Story at a glance
- Facebook CEO Mark Zuckerberg said that the online platform will not censor anti-vaccination posts or content.
- This follows a lawsuit filed against the social media titan by the Children’s Health Defense, a leading anti-vaccination group.
Facebook founder and CEO Mark Zuckerberg says in a new interview that the social media giant has no intention of removing anti-vaccination posts.
Zuckerberg’s remarks come as several companies, such as Moderna, AstraZeneca and Pfizer, are in the late stages of clinical trials for their COVID-19 vaccine candidates.
Social media platforms like Facebook have worked to limit the spread of misinformation about COVID-19, though critics warn that inaccurate information spread about a potential future coronavirus vaccine could undermine efforts to build immunity against the disease.
“We work with the [Centers for Disease Control and Prevention] and we work with the [World Health Organization] and trusted health organizations to remove clear misinformation about health-related issues that could cause an imminent risk of harm,” Zuckerberg said in an interview on “Axios on HBO.”
“If someone is pointing out a case where a vaccine caused harm or that they’re worried about it — you know, that’s a difficult thing to say from my perspective that you shouldn’t be allowed to express at all,” he added later.
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Facebook has been under fire recently for its content policies, especially among lawmakers who advocate better content regulation on the site during the COVID-19 pandemic.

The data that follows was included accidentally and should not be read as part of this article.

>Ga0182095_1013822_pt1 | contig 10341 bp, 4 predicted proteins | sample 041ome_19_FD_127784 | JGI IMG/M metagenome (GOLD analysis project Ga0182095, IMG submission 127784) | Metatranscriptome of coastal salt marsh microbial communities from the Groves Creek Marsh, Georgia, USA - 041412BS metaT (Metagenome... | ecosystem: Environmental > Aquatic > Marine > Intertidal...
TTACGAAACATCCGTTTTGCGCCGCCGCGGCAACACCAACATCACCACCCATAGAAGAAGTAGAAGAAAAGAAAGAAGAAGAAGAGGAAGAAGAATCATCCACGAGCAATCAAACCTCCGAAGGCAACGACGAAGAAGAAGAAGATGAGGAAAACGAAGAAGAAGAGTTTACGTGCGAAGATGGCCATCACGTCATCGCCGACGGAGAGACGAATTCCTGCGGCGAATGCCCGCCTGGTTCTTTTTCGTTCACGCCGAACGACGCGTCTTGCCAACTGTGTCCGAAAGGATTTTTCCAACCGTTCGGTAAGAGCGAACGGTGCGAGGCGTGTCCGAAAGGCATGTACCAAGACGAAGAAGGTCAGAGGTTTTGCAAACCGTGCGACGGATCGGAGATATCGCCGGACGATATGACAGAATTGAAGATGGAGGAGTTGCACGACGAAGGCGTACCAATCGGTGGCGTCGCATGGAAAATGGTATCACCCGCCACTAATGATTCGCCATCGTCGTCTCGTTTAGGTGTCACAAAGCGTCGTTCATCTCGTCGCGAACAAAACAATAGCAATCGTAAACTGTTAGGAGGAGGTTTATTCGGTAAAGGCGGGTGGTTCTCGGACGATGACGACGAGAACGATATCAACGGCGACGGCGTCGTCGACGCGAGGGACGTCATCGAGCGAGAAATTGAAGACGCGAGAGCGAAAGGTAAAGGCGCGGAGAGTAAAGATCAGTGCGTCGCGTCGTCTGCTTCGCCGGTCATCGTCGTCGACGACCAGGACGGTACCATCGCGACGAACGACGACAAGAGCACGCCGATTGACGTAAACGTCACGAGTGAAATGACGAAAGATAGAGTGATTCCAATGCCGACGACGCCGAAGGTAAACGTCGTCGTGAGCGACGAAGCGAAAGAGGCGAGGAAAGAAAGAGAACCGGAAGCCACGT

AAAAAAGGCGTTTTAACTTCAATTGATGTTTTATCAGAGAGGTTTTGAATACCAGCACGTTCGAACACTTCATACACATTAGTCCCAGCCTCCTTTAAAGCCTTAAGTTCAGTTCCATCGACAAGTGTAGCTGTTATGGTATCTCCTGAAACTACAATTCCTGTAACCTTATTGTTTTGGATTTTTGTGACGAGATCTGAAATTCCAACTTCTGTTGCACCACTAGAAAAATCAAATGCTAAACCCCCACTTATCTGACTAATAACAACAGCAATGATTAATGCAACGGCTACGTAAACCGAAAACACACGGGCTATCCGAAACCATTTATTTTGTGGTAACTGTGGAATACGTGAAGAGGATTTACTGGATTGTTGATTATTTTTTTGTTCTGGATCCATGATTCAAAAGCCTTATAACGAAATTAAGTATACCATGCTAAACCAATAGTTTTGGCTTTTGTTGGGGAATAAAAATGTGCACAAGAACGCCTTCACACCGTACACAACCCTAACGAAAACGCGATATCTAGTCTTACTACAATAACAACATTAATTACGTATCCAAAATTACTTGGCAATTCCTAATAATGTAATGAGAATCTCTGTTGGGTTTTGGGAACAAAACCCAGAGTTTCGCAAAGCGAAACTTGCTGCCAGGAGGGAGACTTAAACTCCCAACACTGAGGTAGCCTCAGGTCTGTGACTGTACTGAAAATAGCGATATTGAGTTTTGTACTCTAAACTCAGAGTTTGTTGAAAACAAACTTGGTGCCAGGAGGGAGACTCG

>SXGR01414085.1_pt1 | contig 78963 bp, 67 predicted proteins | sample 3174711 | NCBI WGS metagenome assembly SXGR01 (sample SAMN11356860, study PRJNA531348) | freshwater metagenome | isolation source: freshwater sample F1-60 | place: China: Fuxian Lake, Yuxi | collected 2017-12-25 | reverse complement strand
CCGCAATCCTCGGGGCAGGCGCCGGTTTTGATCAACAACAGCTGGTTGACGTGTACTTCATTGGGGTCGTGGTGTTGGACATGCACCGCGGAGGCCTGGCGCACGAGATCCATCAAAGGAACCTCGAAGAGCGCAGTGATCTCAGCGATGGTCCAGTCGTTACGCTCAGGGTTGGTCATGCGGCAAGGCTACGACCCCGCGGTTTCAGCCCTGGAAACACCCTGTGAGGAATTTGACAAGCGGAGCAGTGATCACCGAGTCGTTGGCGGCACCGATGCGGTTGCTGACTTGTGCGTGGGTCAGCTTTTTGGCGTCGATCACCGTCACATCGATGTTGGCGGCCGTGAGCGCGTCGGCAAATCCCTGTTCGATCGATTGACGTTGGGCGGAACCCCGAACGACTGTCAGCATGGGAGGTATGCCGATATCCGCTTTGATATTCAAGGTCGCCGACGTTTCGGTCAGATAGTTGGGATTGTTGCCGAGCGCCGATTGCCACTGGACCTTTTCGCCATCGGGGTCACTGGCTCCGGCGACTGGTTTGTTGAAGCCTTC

The company has also faced scrutiny over its handling of political ads with false information, with Facebook recently announcing it will ban new political ads related to the presidential election within seven days of the Nov. 3 vote to reduce the spread of misinformation.
“During a global pandemic, Facebook is looking the other way while disinformation about the coronavirus goes viral on its platform — a direct threat to the health and safety of millions of people,” Sen. Elizabeth Warren (D-Mass.) said to The Hill. “No company should be too big to be held accountable for distorting facts and spreading falsehoods, especially during a public health crisis.”
In August, a leading anti-vaccination advocacy group called the Children’s Health Defense (CHD) sued Facebook and its fact-checking network, alleging that Facebook illegally suppressed and censored its content by implementing warning labels that work to flag disinformation on CHD’s official Facebook page. The plaintiff says that these actions are in violation of the First Amendment of the U.S. constitution that guarantees the freedom of speech.
Zuckerberg has defended the use of fact-checking companies, like Politifact and Science Feedback, as mitigating third parties to evaluate the potential spread of misinformation on the platform.
“What we try to say is if people are overgeneralizing things, if they’re spreading misinformation and we can defer to a third party fact checker or an organization like the CDC or WHO on kind of clear health guidelines on things that could lead to imminent harm, if people don’t follow them, then we will we will try to take action against those,” he told Axios.
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